Scotland – The Tullibardine whisky distillery in Scotland is to convert its by-products into an advanced bio-fuel capable of powering both petrol and diesel vehicles. The project is a result of the memorandum it signed with Celtic Renewables Ltd – an Edinburgh-based partner which has developed the technology to produce biobutanol from the by-products of whisky production.
The pilot demonstration project has received a grant of Â£155 000 (US$ 248 000) from Zero Waste Scotland as well as the support of the Scottish government. The latter believes the initiative will contribute greatly to the EU-mandated bio-fuel target of 10% by 2020 while also helping to reduce emissions by 42% by that same year.
Tullibardine has the capacity to generate 6500 tonnes of draff and 2 million litres of pot ale per annum; these by-products were previously used mainly as animal feed or to benefit agriculture. According to Tullibardine’s Managing Director Douglas Ross, the annual disposal costs can be as high as Â£250 000 (US$ 400 000). He states: ‘It takes a cost to us and turns it into something that has social as well as commercial value.’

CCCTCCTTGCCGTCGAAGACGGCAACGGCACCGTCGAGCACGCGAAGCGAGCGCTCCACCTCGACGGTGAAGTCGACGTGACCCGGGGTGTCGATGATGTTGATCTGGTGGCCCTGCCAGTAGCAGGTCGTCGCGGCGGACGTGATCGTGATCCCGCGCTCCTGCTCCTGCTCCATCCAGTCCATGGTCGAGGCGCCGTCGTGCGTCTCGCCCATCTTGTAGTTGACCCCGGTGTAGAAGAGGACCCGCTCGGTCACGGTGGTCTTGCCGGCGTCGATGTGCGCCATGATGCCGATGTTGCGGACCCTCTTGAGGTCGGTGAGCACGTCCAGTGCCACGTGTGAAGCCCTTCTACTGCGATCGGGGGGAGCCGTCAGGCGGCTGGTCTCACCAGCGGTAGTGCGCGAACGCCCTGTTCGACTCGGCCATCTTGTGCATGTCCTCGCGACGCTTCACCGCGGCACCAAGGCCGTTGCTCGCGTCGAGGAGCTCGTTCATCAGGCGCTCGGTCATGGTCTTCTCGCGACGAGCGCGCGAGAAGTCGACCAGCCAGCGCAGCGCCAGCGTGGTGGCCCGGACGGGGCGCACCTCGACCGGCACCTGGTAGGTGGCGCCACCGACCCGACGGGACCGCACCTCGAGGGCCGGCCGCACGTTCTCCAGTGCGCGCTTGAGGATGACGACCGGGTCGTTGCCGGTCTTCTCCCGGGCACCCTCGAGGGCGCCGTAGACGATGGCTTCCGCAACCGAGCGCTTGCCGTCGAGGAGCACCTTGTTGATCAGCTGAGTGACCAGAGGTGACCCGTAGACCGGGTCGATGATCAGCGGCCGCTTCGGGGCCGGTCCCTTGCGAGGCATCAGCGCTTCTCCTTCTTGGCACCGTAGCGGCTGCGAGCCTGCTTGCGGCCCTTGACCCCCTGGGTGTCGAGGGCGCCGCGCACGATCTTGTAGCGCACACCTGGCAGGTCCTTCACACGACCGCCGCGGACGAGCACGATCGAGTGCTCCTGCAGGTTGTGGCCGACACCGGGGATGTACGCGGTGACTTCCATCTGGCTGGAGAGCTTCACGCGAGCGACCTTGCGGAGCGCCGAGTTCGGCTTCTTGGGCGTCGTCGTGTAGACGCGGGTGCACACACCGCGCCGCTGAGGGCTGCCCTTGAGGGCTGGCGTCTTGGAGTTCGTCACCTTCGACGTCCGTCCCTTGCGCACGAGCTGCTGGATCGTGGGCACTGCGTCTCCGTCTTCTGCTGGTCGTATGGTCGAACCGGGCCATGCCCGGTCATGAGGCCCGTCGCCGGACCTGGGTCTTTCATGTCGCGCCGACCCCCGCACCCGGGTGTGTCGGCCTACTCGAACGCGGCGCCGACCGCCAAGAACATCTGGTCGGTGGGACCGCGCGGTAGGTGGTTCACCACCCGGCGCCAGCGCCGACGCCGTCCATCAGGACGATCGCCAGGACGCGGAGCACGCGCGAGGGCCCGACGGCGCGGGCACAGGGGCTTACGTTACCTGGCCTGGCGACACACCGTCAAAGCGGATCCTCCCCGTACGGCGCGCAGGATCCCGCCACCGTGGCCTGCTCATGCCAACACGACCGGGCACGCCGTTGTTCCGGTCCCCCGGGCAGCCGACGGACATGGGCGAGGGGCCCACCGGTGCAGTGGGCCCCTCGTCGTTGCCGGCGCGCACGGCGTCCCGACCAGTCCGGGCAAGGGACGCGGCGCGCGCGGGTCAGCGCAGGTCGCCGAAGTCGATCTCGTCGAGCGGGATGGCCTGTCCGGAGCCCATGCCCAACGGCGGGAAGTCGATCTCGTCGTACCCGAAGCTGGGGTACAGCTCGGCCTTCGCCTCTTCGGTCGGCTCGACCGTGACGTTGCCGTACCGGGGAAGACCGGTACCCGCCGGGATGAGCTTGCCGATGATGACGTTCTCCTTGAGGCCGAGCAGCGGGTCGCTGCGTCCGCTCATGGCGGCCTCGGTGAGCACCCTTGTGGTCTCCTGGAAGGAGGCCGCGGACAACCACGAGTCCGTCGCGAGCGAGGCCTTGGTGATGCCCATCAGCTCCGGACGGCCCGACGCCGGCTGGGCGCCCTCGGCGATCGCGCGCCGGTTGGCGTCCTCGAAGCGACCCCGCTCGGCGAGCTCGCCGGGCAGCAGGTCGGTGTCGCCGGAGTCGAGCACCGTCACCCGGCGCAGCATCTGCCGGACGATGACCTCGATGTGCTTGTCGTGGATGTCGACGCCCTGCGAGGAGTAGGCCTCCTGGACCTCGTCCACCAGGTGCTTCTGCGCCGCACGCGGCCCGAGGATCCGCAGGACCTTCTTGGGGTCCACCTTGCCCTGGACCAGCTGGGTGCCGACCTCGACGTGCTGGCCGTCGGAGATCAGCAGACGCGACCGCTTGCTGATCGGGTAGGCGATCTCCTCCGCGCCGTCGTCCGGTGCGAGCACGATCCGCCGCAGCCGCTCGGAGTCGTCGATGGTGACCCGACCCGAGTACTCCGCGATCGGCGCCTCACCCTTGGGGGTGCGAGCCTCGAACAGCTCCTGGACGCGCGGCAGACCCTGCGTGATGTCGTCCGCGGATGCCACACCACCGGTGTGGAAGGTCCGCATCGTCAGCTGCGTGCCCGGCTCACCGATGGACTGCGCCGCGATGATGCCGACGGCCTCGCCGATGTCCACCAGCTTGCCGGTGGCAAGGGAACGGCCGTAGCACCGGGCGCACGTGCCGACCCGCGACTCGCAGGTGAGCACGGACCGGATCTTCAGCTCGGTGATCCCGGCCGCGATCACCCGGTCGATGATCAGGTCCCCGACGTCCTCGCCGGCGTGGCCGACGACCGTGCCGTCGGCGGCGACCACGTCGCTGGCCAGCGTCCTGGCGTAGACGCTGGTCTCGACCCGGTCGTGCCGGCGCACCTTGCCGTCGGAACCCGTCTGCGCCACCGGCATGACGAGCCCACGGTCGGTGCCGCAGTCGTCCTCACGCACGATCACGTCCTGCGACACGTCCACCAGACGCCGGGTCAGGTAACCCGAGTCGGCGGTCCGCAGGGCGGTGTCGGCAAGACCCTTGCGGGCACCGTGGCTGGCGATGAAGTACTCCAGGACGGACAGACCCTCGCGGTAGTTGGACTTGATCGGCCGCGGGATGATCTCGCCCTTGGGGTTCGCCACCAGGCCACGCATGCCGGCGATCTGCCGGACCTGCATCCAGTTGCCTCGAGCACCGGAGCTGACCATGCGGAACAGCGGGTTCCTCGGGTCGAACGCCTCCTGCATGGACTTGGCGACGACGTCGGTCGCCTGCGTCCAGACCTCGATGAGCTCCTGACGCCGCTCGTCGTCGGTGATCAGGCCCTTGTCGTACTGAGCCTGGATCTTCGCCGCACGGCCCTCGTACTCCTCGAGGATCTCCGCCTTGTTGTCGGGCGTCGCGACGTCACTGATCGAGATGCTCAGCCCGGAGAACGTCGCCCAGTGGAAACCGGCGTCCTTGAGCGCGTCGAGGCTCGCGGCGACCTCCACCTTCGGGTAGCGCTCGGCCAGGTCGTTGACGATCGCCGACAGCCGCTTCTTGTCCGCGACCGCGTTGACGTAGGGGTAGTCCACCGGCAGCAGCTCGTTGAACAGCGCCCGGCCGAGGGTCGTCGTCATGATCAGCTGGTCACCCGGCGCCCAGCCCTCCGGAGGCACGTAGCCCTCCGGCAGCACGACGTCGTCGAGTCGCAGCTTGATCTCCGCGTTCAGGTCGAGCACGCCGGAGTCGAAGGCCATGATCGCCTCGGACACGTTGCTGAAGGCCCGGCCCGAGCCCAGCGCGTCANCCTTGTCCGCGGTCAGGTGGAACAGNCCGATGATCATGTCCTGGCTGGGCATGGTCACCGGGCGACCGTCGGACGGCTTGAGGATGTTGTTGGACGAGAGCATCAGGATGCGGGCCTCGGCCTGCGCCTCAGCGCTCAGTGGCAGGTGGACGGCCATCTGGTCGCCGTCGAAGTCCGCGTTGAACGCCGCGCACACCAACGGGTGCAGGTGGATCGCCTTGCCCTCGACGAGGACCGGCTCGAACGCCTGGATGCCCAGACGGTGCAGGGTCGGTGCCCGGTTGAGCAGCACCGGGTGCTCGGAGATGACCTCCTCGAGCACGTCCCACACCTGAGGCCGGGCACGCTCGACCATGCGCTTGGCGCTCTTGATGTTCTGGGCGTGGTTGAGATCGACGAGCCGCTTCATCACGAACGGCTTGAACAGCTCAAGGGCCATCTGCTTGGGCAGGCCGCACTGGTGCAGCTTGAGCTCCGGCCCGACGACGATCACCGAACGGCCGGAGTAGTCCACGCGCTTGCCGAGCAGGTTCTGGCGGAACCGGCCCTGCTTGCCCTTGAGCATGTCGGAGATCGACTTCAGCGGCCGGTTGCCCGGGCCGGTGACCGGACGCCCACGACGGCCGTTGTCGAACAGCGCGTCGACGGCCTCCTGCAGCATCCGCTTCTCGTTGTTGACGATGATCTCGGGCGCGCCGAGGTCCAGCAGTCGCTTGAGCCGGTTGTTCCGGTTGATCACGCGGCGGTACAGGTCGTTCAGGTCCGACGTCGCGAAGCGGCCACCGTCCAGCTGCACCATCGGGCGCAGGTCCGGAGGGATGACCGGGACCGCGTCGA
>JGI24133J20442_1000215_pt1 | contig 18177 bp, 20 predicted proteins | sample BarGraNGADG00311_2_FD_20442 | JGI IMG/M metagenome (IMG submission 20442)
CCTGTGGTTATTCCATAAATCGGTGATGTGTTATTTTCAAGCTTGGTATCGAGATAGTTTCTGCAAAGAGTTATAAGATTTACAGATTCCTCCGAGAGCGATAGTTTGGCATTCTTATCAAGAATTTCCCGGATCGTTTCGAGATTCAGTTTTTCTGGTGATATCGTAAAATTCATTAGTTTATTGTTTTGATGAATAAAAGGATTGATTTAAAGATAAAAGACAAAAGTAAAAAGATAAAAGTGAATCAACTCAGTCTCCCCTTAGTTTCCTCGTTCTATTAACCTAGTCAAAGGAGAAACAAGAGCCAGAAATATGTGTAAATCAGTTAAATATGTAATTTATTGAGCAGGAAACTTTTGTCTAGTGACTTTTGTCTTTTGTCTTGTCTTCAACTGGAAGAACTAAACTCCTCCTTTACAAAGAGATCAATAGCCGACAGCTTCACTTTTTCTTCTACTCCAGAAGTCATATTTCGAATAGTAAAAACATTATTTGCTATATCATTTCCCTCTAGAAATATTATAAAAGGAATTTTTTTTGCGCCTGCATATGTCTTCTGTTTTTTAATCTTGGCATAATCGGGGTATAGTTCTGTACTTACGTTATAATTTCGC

Celtic Renewables is a spin-out company from the Biofuel Research Centre (BfRC) at Edinburgh Napier University. Its Director, Professor Martin Tangney, acknowledged: ‘Our partnership with Tullibardine is an important step in the development of a business which combines two iconic Scottish industries – whisky and renewables.’
For more information, visit: www.tullibardine.com